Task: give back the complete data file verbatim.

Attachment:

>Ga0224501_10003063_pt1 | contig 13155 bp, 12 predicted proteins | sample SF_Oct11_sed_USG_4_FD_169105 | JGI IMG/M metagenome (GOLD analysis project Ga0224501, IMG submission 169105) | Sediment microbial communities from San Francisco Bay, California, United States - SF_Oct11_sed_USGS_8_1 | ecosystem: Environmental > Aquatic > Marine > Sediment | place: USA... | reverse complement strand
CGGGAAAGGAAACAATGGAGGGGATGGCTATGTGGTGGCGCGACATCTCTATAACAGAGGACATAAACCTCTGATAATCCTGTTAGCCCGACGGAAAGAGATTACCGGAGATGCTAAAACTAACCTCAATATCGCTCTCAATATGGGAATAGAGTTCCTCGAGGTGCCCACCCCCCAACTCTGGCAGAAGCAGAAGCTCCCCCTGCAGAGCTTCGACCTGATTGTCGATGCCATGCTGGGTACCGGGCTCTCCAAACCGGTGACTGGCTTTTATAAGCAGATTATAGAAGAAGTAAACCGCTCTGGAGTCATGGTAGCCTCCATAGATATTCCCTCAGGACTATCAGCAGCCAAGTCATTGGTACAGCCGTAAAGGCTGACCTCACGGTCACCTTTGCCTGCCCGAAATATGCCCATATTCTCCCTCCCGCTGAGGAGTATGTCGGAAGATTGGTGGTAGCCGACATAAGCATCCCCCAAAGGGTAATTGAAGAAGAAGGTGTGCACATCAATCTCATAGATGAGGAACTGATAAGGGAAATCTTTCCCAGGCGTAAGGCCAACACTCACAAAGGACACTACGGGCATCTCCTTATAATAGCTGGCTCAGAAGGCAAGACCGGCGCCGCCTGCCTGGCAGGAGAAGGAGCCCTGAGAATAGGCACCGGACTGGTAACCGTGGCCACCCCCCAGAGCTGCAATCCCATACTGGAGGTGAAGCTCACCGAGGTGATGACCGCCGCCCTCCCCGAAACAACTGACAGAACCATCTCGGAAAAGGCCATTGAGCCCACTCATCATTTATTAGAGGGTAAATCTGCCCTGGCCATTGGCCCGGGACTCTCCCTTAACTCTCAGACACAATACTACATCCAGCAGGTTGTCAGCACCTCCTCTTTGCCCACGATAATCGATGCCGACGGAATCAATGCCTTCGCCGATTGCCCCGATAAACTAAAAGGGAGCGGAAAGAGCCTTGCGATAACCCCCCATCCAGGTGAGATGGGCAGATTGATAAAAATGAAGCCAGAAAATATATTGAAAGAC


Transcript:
>Ga0224501_10003063_pt1 | contig 13155 bp, 12 predicted proteins | sample SF_Oct11_sed_USG_4_FD_169105 | JGI IMG/M metagenome (GOLD analysis project Ga0224501, IMG submission 169105) | Sediment microbial communities from San Francisco Bay, California, United States - SF_Oct11_sed_USGS_8_1 | ecosystem: Environmental > Aquatic > Marine > Sediment | place: USA... | reverse complement strand
CGGGAAAGGAAACAATGGAGGGGATGGCTATGTGGTGGCGCGACATCTCTATAACAGAGGACATAAACCTCTGATAATCCTGTTAGCCCGACGGAAAGAGATTACCGGAGATGCTAAAACTAACCTCAATATCGCTCTCAATATGGGAATAGAGTTCCTCGAGGTGCCCACCCCCCAACTCTGGCAGAAGCAGAAGCTCCCCCTGCAGAGCTTCGACCTGATTGTCGATGCCATGCTGGGTACCGGGCTCTCCAAACCGGTGACTGGCTTTTATAAGCAGATTATAGAAGAAGTAAACCGCTCTGGAGTCATGGTAGCCTCCATAGATATTCCCTCAGGACTATCAGCAGCCAAGTCATTGGTACAGCCGTAAAGGCTGACCTCACGGTCACCTTTGCCTGCCCGAAATATGCCCATATTCTCCCTCCCGCTGAGGAGTATGTCGGAAGATTGGTGGTAGCCGACATAAGCATCCCCCAAAGGGTAATTGAAGAAGAAGGTGTGCACATCAATCTCATAGATGAGGAACTGATAAGGGAAATCTTTCCCAGGCGTAAGGCCAACACTCACAAAGGACACTACGGGCATCTCCTTATAATAGCTGGCTCAGAAGGCAAGACCGGCGCCGCCTGCCTGGCAGGAGAAGGAGCCCTGAGAATAGGCACCGGACTGGTAACCGTGGCCACCCCCCAGAGCTGCAATCCCATACTGGAGGTGAAGCTCACCGAGGTGATGACCGCCGCCCTCCCCGAAACAACTGACAGAACCATCTCGGAAAAGGCCATTGAGCCCACTCATCATTTATTAGAGGGTAAATCTGCCCTGGCCATTGGCCCGGGACTCTCCCTTAACTCTCAGACACAATACTACATCCAGCAGGTTGTCAGCACCTCCTCTTTGCCCACGATAATCGATGCCGACGGAATCAATGCCTTCGCCGATTGCCCCGATAAACTAAAAGGGAGCGGAAAGAGCCTTGCGATAACCCCCCATCCAGGTGAGATGGGCAGATTGATAAAAATGAAGCCAGAAAATATATTGAAAGAC